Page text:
CLEVELAND -- Miguel Cabrera and Prince Fielder have lived up to the expectations of being one of baseball's best hitting duos.
For them to drive in so many runs, however, they need guys on base to send home. Austin Jackson has excelled in the leadoff spot, and now rookie Quintin Berry has delivered out of the No. 2 hole.
"Quintin Berry has been a big help for us," manager Jim Leyland said. "He's ignited us."
Berry, batting .289 with a .373 on-base percentage and 15 stolen bases, joined the team in late May. He immediately produced out of the leadoff spot while Jackson was on the disabled list. Now he has settled into the order behind Jackson and before the RBI machines, Cabrera and Fielder. As of Thursday, Cabrera leads the Major Leagues with 82 RBIs; Fielder is tied for eighth with 69.
"All Berry has to do is stay within himself and not try to be one of the big guys," Leyland said. "Be the catalyst. Take what's there, slap the ball around, get on the bases for the big guys. He's been so good 95 percent of the time. The 5 percent of the time he hasn't been good, he's been trying to do too much."
Berry's ascent has come as a bit of a surprise. In his first year with the organization, he hit .270 for Triple-A Toledo before his promotion to Detroit. He has certainly impressed his skipper.
"If somebody would have told me that Quintin Berry would be in the big leagues by May or June, I would have said somebody is hurt," Leyland said. "I'm not going to say, 'Oh yeah, I knew all about him when he was down there and I really liked him in Spring Training.' I didn't even see much of him in Spring Training."
Things looking up -- way up -- for Scherzer
CLEVELAND -- Has the light bulb finally clicked on for Max Scherzer?
The right-hander spun his second consecutive sharp outing on Wednesday, when he beat the Indians with a seven-inning, two-run performance. It was the second straight game in which he yielded just three hits in seven frames. In his last eight outings -- seven of which have been quality starts -- he is 5-1 with a 2.77 ERA and 62 strikeouts in 52 innings.
"Max has started to figure some things out and correct some things in flight," manager Jim Leyland said. "I think that's helped him. I think he's a little more mature now."
Scherzer's eight strikeouts in Wednesday's 5-3 triumph increased his season total to 142, which, entering Thursday's action, placed him in a tie for third in all of baseball with teammate Justin Verlander.
Leyland attributes Scherzer's ability to miss bats to his lively fastball. Scherzer is averaging 94 mph on his heater, again tied with Verlander, this time for fifth among Major League starters, according to Fangraphs.
"He's got strikeout stuff," Leyland said. "He's got three pitches. His slider is getting more consistent, he has a good changeup and a really live fastball."
Leyland said that Scherzer, who turns 28 on Friday, has reached the point where he can submit a decent outing even when not at his sharpest, the sign of a mature hurler.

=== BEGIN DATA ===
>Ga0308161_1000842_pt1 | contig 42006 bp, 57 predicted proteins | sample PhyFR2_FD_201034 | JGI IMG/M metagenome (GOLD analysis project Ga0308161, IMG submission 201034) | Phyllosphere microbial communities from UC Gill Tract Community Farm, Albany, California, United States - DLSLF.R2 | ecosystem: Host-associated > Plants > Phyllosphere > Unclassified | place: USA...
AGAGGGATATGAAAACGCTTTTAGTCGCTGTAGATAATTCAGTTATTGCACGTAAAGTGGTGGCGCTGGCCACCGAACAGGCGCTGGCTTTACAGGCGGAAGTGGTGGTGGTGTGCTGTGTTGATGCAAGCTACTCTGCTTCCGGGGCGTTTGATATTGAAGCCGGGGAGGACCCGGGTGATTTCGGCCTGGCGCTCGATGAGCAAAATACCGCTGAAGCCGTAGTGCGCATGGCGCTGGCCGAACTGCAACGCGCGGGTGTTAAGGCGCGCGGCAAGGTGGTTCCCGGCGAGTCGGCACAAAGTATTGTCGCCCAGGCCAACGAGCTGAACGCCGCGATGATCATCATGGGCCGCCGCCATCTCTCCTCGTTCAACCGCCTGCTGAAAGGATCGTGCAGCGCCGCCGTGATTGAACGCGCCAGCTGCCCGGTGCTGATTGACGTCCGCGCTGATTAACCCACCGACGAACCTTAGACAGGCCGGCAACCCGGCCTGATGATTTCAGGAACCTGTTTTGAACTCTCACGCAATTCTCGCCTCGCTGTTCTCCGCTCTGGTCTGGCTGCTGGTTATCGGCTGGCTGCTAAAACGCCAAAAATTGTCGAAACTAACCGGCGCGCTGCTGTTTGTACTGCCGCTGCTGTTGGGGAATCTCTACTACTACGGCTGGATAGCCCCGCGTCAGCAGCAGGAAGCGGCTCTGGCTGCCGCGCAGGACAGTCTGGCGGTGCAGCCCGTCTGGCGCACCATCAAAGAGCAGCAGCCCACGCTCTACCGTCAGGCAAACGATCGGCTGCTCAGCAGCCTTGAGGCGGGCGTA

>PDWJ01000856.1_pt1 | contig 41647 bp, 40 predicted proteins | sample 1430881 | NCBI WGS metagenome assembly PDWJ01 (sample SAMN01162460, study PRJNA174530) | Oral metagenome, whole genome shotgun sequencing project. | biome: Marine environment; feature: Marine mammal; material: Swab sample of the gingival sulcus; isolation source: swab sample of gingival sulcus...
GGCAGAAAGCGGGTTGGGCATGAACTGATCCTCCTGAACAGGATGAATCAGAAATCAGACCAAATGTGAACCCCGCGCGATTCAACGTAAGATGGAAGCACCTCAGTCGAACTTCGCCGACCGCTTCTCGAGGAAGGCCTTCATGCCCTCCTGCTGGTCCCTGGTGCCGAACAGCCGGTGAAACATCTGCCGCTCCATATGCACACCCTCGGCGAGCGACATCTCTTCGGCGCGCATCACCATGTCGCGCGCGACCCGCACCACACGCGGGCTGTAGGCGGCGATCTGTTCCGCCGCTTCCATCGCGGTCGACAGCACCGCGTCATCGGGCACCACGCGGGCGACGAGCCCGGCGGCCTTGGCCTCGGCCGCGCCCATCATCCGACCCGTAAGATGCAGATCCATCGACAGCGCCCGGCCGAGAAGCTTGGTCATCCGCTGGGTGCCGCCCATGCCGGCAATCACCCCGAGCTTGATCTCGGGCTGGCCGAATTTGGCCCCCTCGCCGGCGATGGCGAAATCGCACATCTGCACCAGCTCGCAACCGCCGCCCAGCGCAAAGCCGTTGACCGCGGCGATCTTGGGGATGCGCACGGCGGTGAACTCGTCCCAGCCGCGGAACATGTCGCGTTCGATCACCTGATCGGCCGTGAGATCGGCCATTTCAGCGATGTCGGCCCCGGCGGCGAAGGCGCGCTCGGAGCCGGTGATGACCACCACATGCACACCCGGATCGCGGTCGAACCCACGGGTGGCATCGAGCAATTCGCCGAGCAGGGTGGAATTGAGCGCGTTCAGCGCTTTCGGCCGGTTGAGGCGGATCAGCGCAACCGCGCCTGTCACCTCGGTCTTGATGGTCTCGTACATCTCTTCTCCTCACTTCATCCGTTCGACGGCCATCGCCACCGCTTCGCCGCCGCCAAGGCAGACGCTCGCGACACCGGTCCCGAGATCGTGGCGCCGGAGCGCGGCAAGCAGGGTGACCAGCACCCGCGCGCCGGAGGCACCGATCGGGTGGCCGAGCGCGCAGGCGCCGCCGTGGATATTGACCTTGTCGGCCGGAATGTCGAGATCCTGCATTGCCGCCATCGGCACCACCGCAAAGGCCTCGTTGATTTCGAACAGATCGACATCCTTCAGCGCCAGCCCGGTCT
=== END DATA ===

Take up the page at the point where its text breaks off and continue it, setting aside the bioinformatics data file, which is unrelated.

"There's a lot to that old saying that the good pitchers know how to win when they don't have their good stuff," Leyland said. "He had good stuff last night, I'm just using this as an example -- the guys that know how to get through a game or keep you in a game when they don't have their good stuff."
Leyland calls sixth 'tough inning to manage'
CLEVELAND -- It isn't the eighth or ninth innings that have manager Jim Leyland quaking in his cleats.
For him the sixth frame is the most tenuous.
"The sixth inning is a tough inning to manage," Leyland said. "The starter doesn't want to come out. It's a tough call sometimes. I always look at it as, 'Am I leaving someone in who's better than what I'm bringing in, or am I taking out someone that's not as good as what I'm bringing in at that juncture?'"
While Octavio Dotel, Joaquin Benoit and Jose Valverde have held down the fort in the late innings, Brayan Villarreal has stepped up in the middle-relief role this season. In 27 games (31 1/3 innings) the right-hander has compiled a 1.44 ERA and 42 strikeouts. That has eased the burden on Leyland's shoulders when he must make the difficult call on when to pull his starter.
"You usually have a couple of seventh-inning guys to fool around with, and then you have your setup guy," Leyland said, "but the sixth inning is a really fragile inning because you're not to your late-inning bullpen yet and you're beyond your long men."
During Monday's 3-2 loss to Cleveland, Prince Fielder left his post at first base and sprinted across the diamond to receive a throw and tag out speedster Michael Brantley. Brantley had been caught in a rundown but saw that third base wasn't occupied. That's when Fielder rushed across the field to record the out.
Manager Jim Leyland lauded Fielder's instincts.
"It's not drawn up like that in the book," Leyland said, "but that's OK."
How have the Tigers won 14 of their last 17 contests?
"We've got exactly the combinations going that we didn't have going when we weren't playing very well," Leyland said. "We have good starting pitching, timely hitting, two-out RBIs, good defense. Earlier on we were inconsistent with starting pitching, our defense was inconsistent and we weren't getting many big hits. We've turned that around during this stretch."